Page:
I assume the boats had some people in them, yes? Several times I had to go to Germany in winter, and I was shocked and amused seeing people sitting outside, drinking cold beer, or whatever. I know that most of my anatomy is pretty much the same as that of other homo sapiens, but some part of my physiology is not normal, as I get shivers just watching people doing things in the cold.
11-01-2020, 01:35 PM   #28
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Yes the boaters were fishing. I know that sensation. We made a trip to Hawaii in February. It was back when you deplaned on the field and walked to the terminal. Of course we didn't pack winter coats to Hawaii. Well upon return, like you; when that frigid blast hit us when the plane door opened, it was numbing!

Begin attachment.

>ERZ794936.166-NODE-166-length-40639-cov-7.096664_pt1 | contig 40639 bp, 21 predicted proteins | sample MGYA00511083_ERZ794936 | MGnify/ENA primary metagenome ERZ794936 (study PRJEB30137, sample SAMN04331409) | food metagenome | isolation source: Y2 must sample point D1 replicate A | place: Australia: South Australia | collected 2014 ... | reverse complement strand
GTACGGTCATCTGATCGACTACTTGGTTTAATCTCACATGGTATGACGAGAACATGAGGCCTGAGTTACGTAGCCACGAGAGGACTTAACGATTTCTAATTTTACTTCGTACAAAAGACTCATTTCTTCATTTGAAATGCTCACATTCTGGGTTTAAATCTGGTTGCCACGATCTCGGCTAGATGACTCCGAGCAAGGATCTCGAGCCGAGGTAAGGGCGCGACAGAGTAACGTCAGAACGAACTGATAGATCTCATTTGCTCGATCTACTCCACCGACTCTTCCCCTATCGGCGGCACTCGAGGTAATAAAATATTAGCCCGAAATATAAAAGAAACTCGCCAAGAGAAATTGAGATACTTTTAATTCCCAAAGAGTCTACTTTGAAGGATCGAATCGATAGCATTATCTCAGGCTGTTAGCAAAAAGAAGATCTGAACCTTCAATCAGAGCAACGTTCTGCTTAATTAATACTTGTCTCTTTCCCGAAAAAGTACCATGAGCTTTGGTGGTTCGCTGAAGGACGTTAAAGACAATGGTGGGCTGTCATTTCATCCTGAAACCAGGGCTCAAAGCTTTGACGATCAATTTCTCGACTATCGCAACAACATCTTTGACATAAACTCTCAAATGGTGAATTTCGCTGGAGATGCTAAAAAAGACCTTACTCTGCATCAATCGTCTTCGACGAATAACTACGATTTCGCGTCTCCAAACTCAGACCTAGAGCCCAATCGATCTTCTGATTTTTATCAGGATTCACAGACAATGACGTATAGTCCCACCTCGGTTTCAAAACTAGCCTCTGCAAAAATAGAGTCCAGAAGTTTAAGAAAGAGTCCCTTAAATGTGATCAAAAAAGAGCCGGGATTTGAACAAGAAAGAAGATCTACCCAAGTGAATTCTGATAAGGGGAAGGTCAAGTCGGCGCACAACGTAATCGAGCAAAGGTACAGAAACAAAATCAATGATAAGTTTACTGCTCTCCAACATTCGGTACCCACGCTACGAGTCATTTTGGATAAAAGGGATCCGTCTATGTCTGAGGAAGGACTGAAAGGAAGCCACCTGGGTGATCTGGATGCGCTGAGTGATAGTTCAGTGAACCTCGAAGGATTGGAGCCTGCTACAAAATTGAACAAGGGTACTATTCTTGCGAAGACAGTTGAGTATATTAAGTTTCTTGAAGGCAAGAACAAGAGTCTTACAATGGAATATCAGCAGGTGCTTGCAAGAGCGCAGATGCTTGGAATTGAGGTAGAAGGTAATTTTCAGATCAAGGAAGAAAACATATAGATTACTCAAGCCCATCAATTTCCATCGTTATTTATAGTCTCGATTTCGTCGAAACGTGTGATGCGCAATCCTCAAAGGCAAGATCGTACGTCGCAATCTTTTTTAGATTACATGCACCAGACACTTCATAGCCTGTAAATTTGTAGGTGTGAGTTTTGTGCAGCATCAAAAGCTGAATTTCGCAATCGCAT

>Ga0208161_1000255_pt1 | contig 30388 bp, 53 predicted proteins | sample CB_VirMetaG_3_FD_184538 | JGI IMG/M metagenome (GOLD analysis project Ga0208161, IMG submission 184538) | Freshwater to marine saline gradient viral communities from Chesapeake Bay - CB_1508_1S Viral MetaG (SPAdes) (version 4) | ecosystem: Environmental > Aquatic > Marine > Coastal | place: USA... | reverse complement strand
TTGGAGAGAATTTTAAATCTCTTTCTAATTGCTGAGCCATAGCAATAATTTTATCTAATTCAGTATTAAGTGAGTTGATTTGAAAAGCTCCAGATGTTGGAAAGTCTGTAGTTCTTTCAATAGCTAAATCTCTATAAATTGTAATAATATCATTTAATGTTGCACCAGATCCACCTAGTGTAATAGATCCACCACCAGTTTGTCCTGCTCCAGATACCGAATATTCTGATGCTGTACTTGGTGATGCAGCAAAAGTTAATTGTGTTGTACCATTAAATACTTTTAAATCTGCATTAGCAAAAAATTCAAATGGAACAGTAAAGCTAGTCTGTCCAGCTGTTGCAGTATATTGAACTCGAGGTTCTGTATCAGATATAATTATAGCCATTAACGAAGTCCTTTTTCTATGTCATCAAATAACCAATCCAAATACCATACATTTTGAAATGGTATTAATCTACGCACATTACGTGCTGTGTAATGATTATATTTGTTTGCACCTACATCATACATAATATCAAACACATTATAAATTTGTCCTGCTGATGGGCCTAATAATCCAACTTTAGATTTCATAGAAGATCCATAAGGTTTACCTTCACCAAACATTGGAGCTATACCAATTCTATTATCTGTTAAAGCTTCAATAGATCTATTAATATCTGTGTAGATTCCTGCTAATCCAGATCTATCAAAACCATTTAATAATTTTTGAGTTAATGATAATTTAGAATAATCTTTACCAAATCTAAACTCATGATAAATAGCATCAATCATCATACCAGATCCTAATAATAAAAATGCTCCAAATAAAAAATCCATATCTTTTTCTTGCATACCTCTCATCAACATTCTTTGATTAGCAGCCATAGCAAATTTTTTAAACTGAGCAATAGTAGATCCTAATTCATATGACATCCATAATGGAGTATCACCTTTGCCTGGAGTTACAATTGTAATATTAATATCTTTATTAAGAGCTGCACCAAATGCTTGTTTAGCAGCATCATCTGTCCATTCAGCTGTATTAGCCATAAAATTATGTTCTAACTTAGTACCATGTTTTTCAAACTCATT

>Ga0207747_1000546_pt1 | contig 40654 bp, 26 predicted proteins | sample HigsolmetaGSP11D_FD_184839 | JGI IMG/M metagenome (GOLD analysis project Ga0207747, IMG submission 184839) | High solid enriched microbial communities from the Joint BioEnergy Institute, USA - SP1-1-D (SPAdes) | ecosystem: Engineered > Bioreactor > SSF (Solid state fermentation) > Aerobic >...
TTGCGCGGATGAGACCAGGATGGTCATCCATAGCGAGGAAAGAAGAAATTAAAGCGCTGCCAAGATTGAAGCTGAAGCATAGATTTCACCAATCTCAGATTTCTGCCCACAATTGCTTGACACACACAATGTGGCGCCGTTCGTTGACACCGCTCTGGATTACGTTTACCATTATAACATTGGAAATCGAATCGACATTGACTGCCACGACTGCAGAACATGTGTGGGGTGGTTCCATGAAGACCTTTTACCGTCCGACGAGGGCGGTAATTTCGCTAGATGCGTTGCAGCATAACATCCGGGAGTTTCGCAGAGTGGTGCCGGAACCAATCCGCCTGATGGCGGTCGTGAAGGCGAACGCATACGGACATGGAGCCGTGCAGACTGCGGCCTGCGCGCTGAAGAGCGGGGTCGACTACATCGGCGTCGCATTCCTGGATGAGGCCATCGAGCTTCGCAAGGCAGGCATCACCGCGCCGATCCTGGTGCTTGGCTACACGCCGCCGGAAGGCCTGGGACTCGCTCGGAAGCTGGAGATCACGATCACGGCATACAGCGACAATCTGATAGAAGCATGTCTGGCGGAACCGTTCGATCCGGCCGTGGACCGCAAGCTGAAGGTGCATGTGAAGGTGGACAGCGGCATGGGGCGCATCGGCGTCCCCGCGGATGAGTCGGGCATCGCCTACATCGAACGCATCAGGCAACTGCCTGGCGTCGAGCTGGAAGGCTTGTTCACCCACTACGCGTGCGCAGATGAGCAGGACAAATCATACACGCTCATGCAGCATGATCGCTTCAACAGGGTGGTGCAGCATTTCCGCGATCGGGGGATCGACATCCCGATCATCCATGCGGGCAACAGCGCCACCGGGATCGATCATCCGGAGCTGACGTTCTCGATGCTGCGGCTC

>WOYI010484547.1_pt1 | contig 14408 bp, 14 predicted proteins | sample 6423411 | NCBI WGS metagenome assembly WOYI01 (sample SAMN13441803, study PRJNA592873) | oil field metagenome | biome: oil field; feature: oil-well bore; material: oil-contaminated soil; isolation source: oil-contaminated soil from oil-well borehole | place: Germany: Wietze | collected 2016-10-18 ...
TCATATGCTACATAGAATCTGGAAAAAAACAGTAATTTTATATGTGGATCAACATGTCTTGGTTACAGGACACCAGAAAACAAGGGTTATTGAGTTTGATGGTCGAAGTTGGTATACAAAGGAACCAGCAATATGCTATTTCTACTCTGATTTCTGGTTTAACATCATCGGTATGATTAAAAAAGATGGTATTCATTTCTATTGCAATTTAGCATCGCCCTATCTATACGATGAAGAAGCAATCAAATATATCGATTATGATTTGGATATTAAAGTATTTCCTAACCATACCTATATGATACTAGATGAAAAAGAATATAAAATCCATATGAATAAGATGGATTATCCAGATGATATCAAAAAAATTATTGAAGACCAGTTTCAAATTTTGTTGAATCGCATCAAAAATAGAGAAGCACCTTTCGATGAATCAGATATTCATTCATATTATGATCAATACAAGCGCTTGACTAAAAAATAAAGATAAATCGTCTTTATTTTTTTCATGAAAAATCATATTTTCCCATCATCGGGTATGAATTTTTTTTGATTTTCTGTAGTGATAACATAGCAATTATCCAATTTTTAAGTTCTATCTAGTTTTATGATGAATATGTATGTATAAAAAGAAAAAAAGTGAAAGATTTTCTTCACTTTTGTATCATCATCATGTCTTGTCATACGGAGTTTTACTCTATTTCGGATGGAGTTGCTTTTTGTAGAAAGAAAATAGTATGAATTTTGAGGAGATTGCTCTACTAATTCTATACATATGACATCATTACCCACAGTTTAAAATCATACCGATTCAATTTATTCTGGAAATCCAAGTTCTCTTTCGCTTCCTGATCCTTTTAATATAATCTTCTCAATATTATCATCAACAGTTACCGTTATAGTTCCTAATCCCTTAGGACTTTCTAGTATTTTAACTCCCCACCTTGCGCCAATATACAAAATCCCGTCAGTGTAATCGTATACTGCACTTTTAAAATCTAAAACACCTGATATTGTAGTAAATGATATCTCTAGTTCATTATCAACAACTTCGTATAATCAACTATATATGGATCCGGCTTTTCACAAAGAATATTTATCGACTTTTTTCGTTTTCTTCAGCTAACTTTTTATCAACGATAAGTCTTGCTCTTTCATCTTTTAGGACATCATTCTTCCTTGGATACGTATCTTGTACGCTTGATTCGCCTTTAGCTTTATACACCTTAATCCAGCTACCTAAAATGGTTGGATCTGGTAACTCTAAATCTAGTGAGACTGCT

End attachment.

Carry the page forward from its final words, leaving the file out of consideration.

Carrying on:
11-01-2020, 01:56 PM   #29
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QuoteOriginally posted by jeallen01 Quote
TOTALLY in "another direction"! Over the years, I spent quite a lot of time (and money) heavily insulating every side of the house & roof. Nowadays I mainly wear shorts and shirt in and around the house, and the same in bed with 1 blanket , sometimes 2 + a thicker bed-cover - over me.
Looks like the current norm here is 25cm of insulation in the walls and 40cm in the roof. Of course, anything built before 2000 will have less, and anything from before, say, 1950 may have very little (but will most likely have had insulation added later anyway).

As for electric blankets, nope, not for me. Although I might not meet the age requirement yet Anyway, a down duvet is plenty warm. And we like fresh air and sleep with an open bedroom window all year round.
11-01-2020, 03:54 PM   #30
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I use one year round even if just on 1. I put under the sheet.